You can do a few things to help you get rid of June bugs on your porch or patio. Consider these tips and how you can effectively rid your porch and possibly your yard of these pests.
1. Replace the Porch Light Bulbs
June bugs are attracted to light but generally struggle to identify light outside of the 300 to 650 nanometer range. LED lights may be efficient enough to mislead the bugs since these orange or yellow bulbs fall outside their detectable light sensory scope. If you’re lucky, they might fly right past the light as if it wasn’t there at all.
2. Set Up a June Bug Trap
You can trap adult June bugs naturally by mixing half a cup of molasses and half a cup of water in a container with a funnel neck. The sweet scent lures them inside, where they will eventually drown in the concoction. This method ensures adults won’t mate but might not be effective against large infestations.
3. Introduce Nematodes to Your Soil
June bug larvae are nutritional and essential for soil worms called nematodes to thrive. They provide a natural alternative to eradicating larvae populations. The nematodes should be mixed with water and distributed across the lawn during the summer when grubs are most prevalent for maximum impact.
Depending on the severity of the larvae infestation, you may need to reapply the nematodes periodically over the span of at least three years, the average time it takes for June bugs to complete their life cycle.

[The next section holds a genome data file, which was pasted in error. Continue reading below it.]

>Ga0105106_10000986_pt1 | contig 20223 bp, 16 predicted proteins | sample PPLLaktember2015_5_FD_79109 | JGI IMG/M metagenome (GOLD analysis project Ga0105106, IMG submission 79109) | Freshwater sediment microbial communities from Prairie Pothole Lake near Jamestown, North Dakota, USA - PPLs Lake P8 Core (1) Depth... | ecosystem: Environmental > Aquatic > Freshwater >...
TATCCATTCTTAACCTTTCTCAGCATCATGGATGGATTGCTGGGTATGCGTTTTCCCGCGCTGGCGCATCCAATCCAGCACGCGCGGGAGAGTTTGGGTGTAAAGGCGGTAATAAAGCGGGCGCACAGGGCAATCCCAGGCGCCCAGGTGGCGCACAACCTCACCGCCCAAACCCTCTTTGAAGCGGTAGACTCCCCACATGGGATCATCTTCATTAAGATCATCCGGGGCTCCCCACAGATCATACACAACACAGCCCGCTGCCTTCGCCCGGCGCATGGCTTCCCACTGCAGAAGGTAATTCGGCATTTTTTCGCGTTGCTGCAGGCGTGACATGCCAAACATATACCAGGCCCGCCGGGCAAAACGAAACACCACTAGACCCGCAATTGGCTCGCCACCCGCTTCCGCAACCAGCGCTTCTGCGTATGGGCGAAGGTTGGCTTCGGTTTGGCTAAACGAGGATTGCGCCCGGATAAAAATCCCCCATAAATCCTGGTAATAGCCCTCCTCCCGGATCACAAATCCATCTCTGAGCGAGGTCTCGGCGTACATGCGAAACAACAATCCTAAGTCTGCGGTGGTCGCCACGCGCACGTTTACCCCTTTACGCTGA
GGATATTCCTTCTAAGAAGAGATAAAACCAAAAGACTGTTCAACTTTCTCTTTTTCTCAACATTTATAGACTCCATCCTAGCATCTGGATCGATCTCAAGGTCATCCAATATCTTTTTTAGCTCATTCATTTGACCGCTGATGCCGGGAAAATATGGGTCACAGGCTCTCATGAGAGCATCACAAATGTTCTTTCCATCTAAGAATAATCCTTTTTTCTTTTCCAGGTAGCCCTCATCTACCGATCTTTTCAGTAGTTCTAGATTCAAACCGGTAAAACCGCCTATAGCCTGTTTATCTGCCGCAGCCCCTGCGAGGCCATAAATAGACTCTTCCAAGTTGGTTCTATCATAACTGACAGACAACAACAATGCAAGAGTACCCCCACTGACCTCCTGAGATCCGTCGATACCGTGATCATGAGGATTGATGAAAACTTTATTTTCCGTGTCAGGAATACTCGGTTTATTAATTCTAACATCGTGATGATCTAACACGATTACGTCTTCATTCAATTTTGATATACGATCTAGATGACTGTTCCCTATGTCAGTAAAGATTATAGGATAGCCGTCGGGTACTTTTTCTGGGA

4. Disperse Milky Spores in the Fall
Areas with moist soil are best for a bacterium called milky spores to help control grubs. The solution contains the spores mixed with water that is dispersed across the lawn, similar to nematodes. It should be applied in cooler climates as dry soil won’t be effective.
5. Encourage Natural Predation
Birds, bats, toads, nonvenomous snakes and other predators will help control the presence of June bugs and their larvae. Create a bird-friendly environment that will attract them to your lawn or garden by minimizing fertilizers that kill off some of the natural predators in the area.
6. Keep A Clean Porch and Lawn
Anywhere dirt accumulates could be a potential spot for June bugs and other critters to hide while they scurry for food. Since the light initially attracts them to the porch area, they may come across sand, dirt, food, leaves and other debris that could be confused for food sources. By sweeping the dirt and keeping your porch clean, you minimize the chances of bugs roaming around and hiding in it.
Stagnant water or leaks on the porch are an additional source all types of bugs may seek for nourishment. They don’t only need food but water to survive, so any available water source will attract them. Checking for and remedying leaks and drying water puddles will help keep them away.
You would also benefit from dethatching your lawn regularly to ensure grubs and adult June bugs can’t nest and feed on the organic matter thatch is made of.
Let Garrety Glass Build Your Screen Room to Keep Out Flying Pests
When the warmer seasons approach and you’re ready to enjoy the outdoors without the burden of flying bugs and other pests, call Garrety Glass to install a screen room that will keep them all at bay. You won’t have to worry about June bugs disrupting your evening as you savor the sunsets.
Whether you’re in Pennsylvania, York or Maryland, our professional team is ready to help you install the perfect screen room to enhance your patio or porch. Contact us for a free quote so we can discuss your home’s requirements.